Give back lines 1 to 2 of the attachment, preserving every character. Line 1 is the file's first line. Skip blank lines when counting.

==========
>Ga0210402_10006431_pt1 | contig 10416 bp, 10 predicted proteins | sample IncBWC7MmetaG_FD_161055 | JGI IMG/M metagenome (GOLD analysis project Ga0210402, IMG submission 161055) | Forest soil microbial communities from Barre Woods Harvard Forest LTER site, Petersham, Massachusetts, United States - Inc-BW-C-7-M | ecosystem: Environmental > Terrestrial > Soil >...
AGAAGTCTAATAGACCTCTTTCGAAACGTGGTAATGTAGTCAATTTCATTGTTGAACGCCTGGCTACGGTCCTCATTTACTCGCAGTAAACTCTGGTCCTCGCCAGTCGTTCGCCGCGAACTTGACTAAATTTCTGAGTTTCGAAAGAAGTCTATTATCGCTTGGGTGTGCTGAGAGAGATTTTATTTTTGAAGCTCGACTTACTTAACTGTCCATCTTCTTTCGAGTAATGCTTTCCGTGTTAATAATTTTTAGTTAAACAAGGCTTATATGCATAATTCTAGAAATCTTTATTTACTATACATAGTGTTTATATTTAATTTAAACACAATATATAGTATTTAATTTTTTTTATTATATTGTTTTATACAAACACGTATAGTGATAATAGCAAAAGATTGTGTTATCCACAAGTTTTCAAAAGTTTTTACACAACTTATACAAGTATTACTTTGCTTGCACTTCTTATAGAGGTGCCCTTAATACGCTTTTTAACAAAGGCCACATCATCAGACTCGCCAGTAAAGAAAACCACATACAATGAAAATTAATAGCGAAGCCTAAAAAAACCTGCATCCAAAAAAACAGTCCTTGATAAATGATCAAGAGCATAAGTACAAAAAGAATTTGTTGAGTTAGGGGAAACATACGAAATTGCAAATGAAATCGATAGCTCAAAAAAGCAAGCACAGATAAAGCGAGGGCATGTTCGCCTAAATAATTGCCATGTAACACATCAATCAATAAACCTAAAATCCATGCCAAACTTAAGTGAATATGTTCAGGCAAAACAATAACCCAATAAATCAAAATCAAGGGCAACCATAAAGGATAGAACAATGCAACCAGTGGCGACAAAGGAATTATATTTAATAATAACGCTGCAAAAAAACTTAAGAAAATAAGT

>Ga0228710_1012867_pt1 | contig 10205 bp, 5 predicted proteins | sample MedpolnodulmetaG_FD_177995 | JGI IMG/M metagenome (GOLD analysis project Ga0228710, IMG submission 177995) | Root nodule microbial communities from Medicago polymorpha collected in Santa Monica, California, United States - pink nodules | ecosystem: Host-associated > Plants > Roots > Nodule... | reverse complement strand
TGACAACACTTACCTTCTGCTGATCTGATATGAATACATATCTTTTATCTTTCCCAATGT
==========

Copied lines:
>Ga0210402_10006431_pt1 | contig 10416 bp, 10 predicted proteins | sample IncBWC7MmetaG_FD_161055 | JGI IMG/M metagenome (GOLD analysis project Ga0210402, IMG submission 161055) | Forest soil microbial communities from Barre Woods Harvard Forest LTER site, Petersham, Massachusetts, United States - Inc-BW-C-7-M | ecosystem: Environmental > Terrestrial > Soil >...
AGAAGTCTAATAGACCTCTTTCGAAACGTGGTAATGTAGTCAATTTCATTGTTGAACGCCTGGCTACGGTCCTCATTTACTCGCAGTAAACTCTGGTCCTCGCCAGTCGTTCGCCGCGAACTTGACTAAATTTCTGAGTTTCGAAAGAAGTCTATTATCGCTTGGGTGTGCTGAGAGAGATTTTATTTTTGAAGCTCGACTTACTTAACTGTCCATCTTCTTTCGAGTAATGCTTTCCGTGTTAATAATTTTTAGTTAAACAAGGCTTATATGCATAATTCTAGAAATCTTTATTTACTATACATAGTGTTTATATTTAATTTAAACACAATATATAGTATTTAATTTTTTTTATTATATTGTTTTATACAAACACGTATAGTGATAATAGCAAAAGATTGTGTTATCCACAAGTTTTCAAAAGTTTTTACACAACTTATACAAGTATTACTTTGCTTGCACTTCTTATAGAGGTGCCCTTAATACGCTTTTTAACAAAGGCCACATCATCAGACTCGCCAGTAAAGAAAACCACATACAATGAAAATTAATAGCGAAGCCTAAAAAAACCTGCATCCAAAAAAACAGTCCTTGATAAATGATCAAGAGCATAAGTACAAAAAGAATTTGTTGAGTTAGGGGAAACATACGAAATTGCAAATGAAATCGATAGCTCAAAAAAGCAAGCACAGATAAAGCGAGGGCATGTTCGCCTAAATAATTGCCATGTAACACATCAATCAATAAACCTAAAATCCATGCCAAACTTAAGTGAATATGTTCAGGCAAAACAATAACCCAATAAATCAAAATCAAGGGCAACCATAAAGGATAGAACAATGCAACCAGTGGCGACAAAGGAATTATATTTAATAATAACGCTGCAAAAAAACTTAAGAAAATAAGT